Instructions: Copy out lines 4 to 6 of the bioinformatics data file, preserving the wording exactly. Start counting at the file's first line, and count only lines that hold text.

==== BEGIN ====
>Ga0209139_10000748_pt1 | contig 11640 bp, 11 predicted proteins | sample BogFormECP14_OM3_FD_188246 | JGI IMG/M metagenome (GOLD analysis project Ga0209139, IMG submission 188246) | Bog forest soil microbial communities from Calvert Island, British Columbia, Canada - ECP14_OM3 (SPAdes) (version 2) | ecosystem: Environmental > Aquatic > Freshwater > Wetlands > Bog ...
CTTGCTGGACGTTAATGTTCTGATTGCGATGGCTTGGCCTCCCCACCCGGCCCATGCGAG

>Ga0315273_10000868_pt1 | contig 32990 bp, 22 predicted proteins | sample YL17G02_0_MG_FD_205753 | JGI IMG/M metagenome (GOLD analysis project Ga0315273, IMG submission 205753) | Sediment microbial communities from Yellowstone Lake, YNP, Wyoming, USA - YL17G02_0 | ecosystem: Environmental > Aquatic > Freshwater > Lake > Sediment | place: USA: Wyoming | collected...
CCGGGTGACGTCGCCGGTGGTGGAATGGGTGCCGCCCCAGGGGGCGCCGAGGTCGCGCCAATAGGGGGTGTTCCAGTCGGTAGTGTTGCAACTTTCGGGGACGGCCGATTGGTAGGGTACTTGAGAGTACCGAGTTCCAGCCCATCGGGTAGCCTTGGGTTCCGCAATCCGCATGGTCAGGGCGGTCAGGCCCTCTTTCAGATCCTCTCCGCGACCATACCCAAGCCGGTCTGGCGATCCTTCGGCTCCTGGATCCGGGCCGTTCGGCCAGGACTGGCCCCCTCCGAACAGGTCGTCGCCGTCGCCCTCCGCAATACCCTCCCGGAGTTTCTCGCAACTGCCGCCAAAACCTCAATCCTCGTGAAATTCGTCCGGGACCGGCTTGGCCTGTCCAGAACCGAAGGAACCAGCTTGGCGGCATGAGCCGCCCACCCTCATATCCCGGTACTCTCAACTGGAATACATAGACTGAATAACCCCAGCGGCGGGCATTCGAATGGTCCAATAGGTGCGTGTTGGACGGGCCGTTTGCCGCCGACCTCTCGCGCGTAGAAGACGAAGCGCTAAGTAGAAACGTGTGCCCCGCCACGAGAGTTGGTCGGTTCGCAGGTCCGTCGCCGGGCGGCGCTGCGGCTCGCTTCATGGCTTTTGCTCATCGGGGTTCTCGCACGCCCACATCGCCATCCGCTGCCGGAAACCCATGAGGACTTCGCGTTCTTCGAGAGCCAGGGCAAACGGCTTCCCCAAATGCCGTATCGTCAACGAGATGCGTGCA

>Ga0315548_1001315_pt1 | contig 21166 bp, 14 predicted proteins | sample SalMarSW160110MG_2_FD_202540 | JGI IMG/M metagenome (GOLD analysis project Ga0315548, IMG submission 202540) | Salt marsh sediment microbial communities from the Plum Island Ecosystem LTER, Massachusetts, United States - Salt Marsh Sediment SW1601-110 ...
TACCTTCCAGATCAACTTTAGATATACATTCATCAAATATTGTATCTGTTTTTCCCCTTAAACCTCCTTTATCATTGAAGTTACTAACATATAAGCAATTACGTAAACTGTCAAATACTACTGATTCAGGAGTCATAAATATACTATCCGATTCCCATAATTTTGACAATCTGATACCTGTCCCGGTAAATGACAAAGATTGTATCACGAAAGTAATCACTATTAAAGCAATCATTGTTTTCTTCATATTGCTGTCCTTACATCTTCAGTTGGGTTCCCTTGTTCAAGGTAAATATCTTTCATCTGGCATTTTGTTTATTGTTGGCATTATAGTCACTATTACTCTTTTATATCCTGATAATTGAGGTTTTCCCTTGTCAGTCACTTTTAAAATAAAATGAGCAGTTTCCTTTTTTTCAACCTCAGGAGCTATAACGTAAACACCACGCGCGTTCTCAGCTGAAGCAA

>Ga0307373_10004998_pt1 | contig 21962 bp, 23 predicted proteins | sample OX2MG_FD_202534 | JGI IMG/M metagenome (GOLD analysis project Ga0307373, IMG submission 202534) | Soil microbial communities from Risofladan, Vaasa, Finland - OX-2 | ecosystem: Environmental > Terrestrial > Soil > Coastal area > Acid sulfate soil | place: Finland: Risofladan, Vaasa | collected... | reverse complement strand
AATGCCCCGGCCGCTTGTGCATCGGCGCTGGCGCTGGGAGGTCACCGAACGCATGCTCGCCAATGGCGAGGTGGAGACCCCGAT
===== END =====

CCGGGTGACGTCGCCGGTGGTGGAATGGGTGCCGCCCCAGGGGGCGCCGAGGTCGCGCCAATAGGGGGTGTTCCAGTCGGTAGTGTTGCAACTTTCGGGGACGGCCGATTGGTAGGGTACTTGAGAGTACCGAGTTCCAGCCCATCGGGTAGCCTTGGGTTCCGCAATCCGCATGGTCAGGGCGGTCAGGCCCTCTTTCAGATCCTCTCCGCGACCATACCCAAGCCGGTCTGGCGATCCTTCGGCTCCTGGATCCGGGCCGTTCGGCCAGGACTGGCCCCCTCCGAACAGGTCGTCGCCGTCGCCCTCCGCAATACCCTCCCGGAGTTTCTCGCAACTGCCGCCAAAACCTCAATCCTCGTGAAATTCGTCCGGGACCGGCTTGGCCTGTCCAGAACCGAAGGAACCAGCTTGGCGGCATGAGCCGCCCACCCTCATATCCCGGTACTCTCAACTGGAATACATAGACTGAATAACCCCAGCGGCGGGCATTCGAATGGTCCAATAGGTGCGTGTTGGACGGGCCGTTTGCCGCCGACCTCTCGCGCGTAGAAGACGAAGCGCTAAGTAGAAACGTGTGCCCCGCCACGAGAGTTGGTCGGTTCGCAGGTCCGTCGCCGGGCGGCGCTGCGGCTCGCTTCATGGCTTTTGCTCATCGGGGTTCTCGCACGCCCACATCGCCATCCGCTGCCGGAAACCCATGAGGACTTCGCGTTCTTCGAGAGCCAGGGCAAACGGCTTCCCCAAATGCCGTATCGTCAACGAGATGCGTGCA

>Ga0315548_1001315_pt1 | contig 21166 bp, 14 predicted proteins | sample SalMarSW160110MG_2_FD_202540 | JGI IMG/M metagenome (GOLD analysis project Ga0315548, IMG submission 202540) | Salt marsh sediment microbial communities from the Plum Island Ecosystem LTER, Massachusetts, United States - Salt Marsh Sediment SW1601-110 ...
TACCTTCCAGATCAACTTTAGATATACATTCATCAAATATTGTATCTGTTTTTCCCCTTAAACCTCCTTTATCATTGAAGTTACTAACATATAAGCAATTACGTAAACTGTCAAATACTACTGATTCAGGAGTCATAAATATACTATCCGATTCCCATAATTTTGACAATCTGATACCTGTCCCGGTAAATGACAAAGATTGTATCACGAAAGTAATCACTATTAAAGCAATCATTGTTTTCTTCATATTGCTGTCCTTACATCTTCAGTTGGGTTCCCTTGTTCAAGGTAAATATCTTTCATCTGGCATTTTGTTTATTGTTGGCATTATAGTCACTATTACTCTTTTATATCCTGATAATTGAGGTTTTCCCTTGTCAGTCACTTTTAAAATAAAATGAGCAGTTTCCTTTTTTTCAACCTCAGGAGCTATAACGTAAACACCACGCGCGTTCTCAGCTGAAGCAA